U.S. college students healthier than U.K. counterparts

U.S. college students healthier than U.K. counterparts

New research says American college kids are healthier than their counterparts in the United Kingdom.

A study from American University found that U.S. college students are more physically active, eat better and smoke less than U.K. students. The findings were published in the journal Education and Health.

“Among U.S. students, we see greater consumption of fruits and vegetables, more participation in organized sports, and less smoking,” said American University study leader Stacey Snelling, “Participation in organized sports and exercise could reflect the more formal focus on physical activity at the college level that we have in the U.S. The study shows that certain policies and laws in the U.S. are making an impact, particularly with regard to smoke-free campuses.”

When it comes to smoking, U.K. students are twice as likely to light up. Nearly 40 percent of them smoke compared to just 16 percent in the U.S. The abundance of smoke free campuses across the U.S. is the likely reason, researchers said.

Study leaders said that improving the health of college students needs to be a priority. But getting the kids onboard is a challenge.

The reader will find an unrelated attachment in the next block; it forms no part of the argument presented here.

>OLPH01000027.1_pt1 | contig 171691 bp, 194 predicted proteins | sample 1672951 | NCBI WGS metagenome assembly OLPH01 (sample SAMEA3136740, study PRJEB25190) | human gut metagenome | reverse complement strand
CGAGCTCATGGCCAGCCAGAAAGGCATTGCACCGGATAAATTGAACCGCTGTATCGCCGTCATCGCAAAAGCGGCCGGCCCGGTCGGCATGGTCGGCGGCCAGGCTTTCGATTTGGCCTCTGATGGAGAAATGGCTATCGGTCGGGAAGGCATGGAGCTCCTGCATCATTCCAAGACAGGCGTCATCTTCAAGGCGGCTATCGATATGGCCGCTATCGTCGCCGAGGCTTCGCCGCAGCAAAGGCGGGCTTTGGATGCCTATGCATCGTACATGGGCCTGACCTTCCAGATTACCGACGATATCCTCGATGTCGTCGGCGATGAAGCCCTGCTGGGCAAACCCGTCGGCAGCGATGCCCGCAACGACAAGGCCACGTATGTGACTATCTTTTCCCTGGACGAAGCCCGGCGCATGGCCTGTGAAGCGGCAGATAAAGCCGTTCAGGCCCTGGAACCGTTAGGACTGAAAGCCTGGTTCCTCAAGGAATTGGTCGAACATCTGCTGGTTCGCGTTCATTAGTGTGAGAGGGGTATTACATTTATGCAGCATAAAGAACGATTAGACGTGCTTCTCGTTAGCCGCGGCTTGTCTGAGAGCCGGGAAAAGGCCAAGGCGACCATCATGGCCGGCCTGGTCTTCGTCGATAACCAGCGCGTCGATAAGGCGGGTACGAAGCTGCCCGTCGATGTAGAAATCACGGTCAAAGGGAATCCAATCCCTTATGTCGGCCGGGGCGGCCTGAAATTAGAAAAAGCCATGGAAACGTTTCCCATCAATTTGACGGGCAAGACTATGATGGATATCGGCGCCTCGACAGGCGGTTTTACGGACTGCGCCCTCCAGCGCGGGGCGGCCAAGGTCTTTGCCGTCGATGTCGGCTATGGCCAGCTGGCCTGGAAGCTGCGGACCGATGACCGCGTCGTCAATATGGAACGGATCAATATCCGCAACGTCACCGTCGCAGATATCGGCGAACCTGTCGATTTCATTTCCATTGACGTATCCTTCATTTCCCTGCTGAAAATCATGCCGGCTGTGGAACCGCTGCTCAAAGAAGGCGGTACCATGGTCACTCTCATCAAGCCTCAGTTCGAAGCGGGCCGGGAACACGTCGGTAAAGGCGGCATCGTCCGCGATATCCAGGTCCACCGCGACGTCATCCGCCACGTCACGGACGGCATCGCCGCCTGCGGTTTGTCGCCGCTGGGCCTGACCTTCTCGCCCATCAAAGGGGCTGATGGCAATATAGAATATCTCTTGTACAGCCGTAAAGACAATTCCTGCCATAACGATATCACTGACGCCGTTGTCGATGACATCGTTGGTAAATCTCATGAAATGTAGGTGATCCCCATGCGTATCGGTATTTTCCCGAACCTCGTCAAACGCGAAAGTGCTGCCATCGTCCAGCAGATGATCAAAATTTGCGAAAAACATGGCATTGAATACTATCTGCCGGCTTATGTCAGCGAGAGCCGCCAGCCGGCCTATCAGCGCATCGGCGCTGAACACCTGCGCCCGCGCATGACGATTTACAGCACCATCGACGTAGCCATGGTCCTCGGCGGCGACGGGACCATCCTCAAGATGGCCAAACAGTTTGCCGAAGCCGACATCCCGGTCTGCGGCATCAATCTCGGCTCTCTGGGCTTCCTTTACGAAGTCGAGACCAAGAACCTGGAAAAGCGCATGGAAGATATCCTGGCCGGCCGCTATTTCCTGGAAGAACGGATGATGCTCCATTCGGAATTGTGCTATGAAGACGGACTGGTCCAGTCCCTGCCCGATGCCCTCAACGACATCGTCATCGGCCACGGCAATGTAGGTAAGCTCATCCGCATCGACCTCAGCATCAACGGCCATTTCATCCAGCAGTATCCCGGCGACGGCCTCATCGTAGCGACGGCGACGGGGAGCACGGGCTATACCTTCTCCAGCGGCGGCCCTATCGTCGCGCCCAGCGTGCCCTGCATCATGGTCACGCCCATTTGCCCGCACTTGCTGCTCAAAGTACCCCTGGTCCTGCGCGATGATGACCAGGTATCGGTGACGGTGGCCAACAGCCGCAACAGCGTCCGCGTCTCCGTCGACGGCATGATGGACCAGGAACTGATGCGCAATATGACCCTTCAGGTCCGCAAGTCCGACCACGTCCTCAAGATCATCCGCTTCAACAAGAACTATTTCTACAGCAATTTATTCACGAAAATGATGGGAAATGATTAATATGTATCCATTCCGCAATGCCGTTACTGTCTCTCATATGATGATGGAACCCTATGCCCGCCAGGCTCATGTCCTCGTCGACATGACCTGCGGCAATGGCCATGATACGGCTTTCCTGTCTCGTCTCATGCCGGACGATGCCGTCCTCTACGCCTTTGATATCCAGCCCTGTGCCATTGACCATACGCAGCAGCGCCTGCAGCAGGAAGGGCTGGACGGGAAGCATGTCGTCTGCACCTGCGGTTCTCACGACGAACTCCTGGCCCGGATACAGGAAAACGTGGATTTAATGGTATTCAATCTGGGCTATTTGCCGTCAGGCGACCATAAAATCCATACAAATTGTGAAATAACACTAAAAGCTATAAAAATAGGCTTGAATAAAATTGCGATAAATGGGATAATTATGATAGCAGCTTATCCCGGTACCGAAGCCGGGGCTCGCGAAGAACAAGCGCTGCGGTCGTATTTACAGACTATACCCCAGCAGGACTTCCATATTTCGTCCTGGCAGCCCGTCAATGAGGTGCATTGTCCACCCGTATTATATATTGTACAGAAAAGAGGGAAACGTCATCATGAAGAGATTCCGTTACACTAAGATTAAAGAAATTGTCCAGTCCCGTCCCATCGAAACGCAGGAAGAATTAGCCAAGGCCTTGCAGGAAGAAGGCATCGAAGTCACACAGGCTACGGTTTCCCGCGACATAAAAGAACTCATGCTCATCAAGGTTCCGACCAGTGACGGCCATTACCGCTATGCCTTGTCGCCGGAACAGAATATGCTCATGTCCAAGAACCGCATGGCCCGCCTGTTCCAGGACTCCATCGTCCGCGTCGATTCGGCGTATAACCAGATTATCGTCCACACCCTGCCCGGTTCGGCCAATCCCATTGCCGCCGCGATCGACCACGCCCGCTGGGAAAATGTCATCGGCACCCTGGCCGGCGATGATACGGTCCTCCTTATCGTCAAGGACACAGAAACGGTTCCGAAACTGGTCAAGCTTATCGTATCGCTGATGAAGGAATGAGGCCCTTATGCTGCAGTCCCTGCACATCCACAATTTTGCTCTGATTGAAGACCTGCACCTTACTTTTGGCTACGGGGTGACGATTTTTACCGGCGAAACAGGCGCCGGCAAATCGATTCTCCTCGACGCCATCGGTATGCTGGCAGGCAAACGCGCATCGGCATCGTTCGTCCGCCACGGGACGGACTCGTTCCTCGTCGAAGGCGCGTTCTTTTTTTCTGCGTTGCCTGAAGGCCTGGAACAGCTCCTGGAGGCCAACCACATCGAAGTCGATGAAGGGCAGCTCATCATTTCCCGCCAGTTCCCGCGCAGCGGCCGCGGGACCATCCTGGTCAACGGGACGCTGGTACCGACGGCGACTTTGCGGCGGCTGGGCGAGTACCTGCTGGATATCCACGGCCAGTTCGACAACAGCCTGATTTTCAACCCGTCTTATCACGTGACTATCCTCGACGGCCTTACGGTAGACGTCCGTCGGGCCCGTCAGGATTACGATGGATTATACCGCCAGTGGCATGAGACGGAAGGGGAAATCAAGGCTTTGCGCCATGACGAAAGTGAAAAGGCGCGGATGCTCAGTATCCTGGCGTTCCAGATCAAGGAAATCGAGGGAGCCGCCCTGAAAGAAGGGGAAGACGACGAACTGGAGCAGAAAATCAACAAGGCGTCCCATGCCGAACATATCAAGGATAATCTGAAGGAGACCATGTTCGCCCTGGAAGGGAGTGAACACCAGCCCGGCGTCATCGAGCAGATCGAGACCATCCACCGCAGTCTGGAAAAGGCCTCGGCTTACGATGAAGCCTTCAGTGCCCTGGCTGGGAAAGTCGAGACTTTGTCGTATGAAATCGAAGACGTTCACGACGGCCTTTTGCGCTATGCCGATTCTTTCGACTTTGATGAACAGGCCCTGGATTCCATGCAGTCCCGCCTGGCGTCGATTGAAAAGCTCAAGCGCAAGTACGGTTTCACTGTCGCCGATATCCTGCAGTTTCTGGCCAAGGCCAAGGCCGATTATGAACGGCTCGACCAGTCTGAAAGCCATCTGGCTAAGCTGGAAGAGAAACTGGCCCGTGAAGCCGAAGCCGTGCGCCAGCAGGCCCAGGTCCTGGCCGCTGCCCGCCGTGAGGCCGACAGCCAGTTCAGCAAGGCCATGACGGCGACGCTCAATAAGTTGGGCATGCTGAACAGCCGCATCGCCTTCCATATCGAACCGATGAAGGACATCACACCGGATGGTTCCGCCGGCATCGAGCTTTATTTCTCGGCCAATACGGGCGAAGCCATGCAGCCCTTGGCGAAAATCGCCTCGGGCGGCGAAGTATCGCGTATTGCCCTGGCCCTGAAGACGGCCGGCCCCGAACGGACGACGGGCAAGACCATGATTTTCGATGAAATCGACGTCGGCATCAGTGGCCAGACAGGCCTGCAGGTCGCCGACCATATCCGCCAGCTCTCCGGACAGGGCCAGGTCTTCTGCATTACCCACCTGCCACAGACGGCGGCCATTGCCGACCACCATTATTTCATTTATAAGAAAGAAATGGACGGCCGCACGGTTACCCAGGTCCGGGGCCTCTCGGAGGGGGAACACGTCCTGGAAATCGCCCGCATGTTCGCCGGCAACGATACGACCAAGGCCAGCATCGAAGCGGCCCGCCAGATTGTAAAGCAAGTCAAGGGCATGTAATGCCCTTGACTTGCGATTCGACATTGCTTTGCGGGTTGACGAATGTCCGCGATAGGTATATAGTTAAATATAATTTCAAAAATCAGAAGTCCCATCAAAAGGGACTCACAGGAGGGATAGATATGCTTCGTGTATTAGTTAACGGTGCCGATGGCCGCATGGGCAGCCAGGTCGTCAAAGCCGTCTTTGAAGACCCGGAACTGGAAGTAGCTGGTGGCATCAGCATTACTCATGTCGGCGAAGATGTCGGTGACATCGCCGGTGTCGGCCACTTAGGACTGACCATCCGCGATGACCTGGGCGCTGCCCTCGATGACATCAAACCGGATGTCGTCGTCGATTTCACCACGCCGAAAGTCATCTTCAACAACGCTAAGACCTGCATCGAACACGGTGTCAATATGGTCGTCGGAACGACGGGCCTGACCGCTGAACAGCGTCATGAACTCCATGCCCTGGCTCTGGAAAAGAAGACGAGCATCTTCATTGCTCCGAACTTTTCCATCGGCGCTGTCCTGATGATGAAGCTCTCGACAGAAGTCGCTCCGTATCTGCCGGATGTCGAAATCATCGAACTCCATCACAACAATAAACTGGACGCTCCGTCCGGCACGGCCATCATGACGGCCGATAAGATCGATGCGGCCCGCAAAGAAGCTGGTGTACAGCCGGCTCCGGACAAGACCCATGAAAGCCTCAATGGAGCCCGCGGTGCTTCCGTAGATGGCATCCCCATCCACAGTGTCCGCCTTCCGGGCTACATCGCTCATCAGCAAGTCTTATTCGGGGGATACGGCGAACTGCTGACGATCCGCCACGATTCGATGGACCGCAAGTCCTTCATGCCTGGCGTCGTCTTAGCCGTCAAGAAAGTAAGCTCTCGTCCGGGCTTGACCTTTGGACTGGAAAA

“Health education programs on college campuses need to catch the attention of young folks. In the U.S. we have creative ways of reaching students through social marketing and peer-to-peer education, among other methods,” Snelling said. “But the study results raise the question of where we can improve, also in the U.S., on how colleges and universities can have more coordinated programming to address the whole student.”

Among other findings, U.S. students consume a greater amount of fruits and vegetables and that may be credited to residence hall policies that push for healthier meal plan offerings. U.K. students ate 1.5 fruits or vegetables per day compared with U.S. students who ate 3.5, the study found.

Researchers also looked at the amount of drinking taking place on campus. Things aren’t trending well on either side of the Atlantic.

“Alcohol consumption remains a challenge for colleges and universities in both countries and continues to need addressing,” Snelling said.

And that advice holds true for everyone, not just college kids say health experts.

“It isn’t just a problem with high school girls or college-age women,” says Dr. Kendra Hall, emergency medicine physician at Advocate Condell Medical Center,Libertyville, Ill. “We also see adult women in the ED suffering injuries from intoxication.”

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health enews Staff
health enews Staff

health enews staff is a group of experienced writers from our Advocate Aurora Health sites, which also includes freelance or intern writers.